Our thanks to Dr Ashley Walsh for this absorbing introduction to the concept of civil religion and the particular significance of the Church of England in Enlightenment thought. It is also particularly timely given current concerns, felt around the world, over whether a state need be secular in order for religious toleration to survive.
Is it possible to legislate for a state church and religious toleration? This is the central problem of my book. Today, it might not seem like much of a problem. Looking to examples like the ‘wall of separation’ in the USA, French laïcité, and the accusation that Narendra Modi is undermining India’s secular constitution, we tend to assume that interfaith tolerance needs a secular state – a neutral umpire that guarantees everyone’s rights and freedoms.
We also tend to suppose that modern ideas of tolerance have roots in the Enlightenment. However, during the Enlightenment, states were fundamentally Christian and arguments for religious toleration usually had Christian assumptions. In fact, Enlightened thinkers put my problem differently. They asked: can Christians be civil?
In The Social Contact (1762), Jean-Jacques Rousseau solved the problem with a simple ‘no’. He argued that Christians were priest-ridden, superstitious, and intolerant. Rousseau argued that each citizen of the state must profess a simple public religion. The state religion affirmed little more than the sanctity of the social contract and its laws, the deity, rewards and punishments in the next life, and toleration.
In making his argument, Rousseau coined the term ‘civil religion’. To the liberal, secular mind, a civil religion seems like a contradiction. But Rousseau drew on a long tradition in western philosophy that connects ancient Rome, Renaissance humanism, the Enlightenment, and even present-day social and political theory.
Rousseau’s argument provided much of the inspiration for my book because he used the example of the Church of England to argue that Christianity could not be a civil religion. Alongside Niccolò Machiavelli, he namechecked two Englishmen: Thomas Hobbes and Bishop William Warburton, who, in his day, was both famous and infamous for his controversial literary style.
Why would Rousseau, a Genevan known for his reception in the viciously anticlerical Enlightenment in France and even the Terror and de-Christianisation of the French Revolution, discuss England?
Applying ‘civil religion’ as a category of analysis, I argue that eighteenth-century intellectuals transformed the Church of England into a civil religion and that much of the Enlightenment in England was concerned with creating a stable state and a tolerant society after the bloody seventeenth-century religious wars.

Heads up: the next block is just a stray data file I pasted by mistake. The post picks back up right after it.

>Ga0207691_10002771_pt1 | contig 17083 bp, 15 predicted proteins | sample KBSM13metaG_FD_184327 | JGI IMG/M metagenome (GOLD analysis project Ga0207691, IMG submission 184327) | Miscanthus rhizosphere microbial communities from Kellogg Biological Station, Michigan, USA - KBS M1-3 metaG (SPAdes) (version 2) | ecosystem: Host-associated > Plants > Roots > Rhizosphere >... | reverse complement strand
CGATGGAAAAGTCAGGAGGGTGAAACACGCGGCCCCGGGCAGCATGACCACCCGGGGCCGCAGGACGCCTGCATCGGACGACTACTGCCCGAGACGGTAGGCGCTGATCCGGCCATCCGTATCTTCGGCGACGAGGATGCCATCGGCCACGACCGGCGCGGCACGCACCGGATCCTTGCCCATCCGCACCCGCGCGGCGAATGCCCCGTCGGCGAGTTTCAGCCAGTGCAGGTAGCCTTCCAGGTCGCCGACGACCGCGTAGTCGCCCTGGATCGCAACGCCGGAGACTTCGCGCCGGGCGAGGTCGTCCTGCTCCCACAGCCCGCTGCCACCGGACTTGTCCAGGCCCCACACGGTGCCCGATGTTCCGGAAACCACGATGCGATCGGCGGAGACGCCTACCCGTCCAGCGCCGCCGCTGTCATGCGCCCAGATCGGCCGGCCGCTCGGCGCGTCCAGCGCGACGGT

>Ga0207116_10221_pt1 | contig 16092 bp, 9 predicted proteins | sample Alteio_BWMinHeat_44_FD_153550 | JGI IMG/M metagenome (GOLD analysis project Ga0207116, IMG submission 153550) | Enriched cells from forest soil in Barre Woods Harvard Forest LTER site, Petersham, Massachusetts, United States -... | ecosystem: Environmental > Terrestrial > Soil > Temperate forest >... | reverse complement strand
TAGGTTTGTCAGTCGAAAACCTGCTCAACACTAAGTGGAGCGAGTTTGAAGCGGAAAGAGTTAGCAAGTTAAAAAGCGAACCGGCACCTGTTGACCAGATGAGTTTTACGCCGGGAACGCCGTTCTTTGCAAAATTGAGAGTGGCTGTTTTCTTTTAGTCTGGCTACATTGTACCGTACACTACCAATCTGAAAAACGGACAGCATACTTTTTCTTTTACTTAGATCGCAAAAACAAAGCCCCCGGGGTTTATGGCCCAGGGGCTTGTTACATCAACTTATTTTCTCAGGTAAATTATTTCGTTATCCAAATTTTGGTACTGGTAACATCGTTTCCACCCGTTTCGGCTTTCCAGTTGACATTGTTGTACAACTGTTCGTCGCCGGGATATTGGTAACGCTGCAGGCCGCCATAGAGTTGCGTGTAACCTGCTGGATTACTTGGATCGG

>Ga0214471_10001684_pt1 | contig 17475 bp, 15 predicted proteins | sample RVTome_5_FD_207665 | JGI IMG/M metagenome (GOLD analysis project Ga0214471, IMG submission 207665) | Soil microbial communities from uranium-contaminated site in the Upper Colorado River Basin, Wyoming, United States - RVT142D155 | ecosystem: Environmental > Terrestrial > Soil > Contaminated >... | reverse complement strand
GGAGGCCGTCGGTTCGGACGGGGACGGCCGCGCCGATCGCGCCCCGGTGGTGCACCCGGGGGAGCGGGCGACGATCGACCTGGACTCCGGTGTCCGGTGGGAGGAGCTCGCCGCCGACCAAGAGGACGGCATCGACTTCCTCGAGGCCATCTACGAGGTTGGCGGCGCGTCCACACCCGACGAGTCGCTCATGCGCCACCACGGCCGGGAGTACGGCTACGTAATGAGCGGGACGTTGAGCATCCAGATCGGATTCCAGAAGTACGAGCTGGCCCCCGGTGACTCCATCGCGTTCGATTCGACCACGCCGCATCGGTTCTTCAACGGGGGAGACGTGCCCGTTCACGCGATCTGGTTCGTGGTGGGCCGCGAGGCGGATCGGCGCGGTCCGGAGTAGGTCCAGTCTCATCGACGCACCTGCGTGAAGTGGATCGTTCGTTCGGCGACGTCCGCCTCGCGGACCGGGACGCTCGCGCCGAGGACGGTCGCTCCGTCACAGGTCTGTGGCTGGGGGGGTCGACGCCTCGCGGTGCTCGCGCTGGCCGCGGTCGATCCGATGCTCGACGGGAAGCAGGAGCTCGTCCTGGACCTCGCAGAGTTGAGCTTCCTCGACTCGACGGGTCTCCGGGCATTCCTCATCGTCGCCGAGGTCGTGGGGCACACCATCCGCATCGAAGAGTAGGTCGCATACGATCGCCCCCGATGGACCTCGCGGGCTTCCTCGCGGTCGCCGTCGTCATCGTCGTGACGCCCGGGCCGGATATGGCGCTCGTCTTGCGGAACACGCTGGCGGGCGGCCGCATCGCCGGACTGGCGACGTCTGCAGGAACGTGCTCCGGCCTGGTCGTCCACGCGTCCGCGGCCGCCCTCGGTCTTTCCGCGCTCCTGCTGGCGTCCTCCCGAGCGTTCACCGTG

To develop a Christian civil religion, Enlightened thinkers drew from a long anticlerical tradition of Christian thought. Priests, they argued, made Christianity uncivil with their ‘priestcraft’ of superstition and intolerance. Civil religionists studied the efforts of Christian reformers in the medieval and early modern ages to strip Christianity back to the message of Jesus Christ in the primitive gospel. Anything else was corrupt ‘Priestianity’.
For example, we associate the great Enlightened historian, Edward Gibbon, with religious scepticism. The biting irony of The history of the decline and fall of the Roman Empire (1776-89) suggests contempt for Christianity. Historians have called Gibbon a ‘modern pagan’ who preferred the traditional tales of Roman republican religion, which reinforced the patriotism and civic virtue of the ancient Roman citizenry, over otherworldly Christians.
However, I argue that Gibbon was a defender of Christian civil religion. By subjecting the Church of England to the state and taking it back to basics, Gibbon hoped to render the Church of England a benign and pastoral institution that encouraged good citizenship and religious toleration. Pious Christians would tolerate if they understood that all they needed for their salvation was to profess the faith of Christ alone.
The concept of civil religion solves the problem of how Enlightened thinkers thought that a state church could create peaceful civic life and religious toleration, challenging our assumptions that tolerance must depend on a process of ‘secularisation’. It also helps us to think about why societies like England still have state churches and to conceptualise their role in contemporary society.
This guest post is written by Ashley Walsh, a Lecturer in Early Modern History at Cardiff University.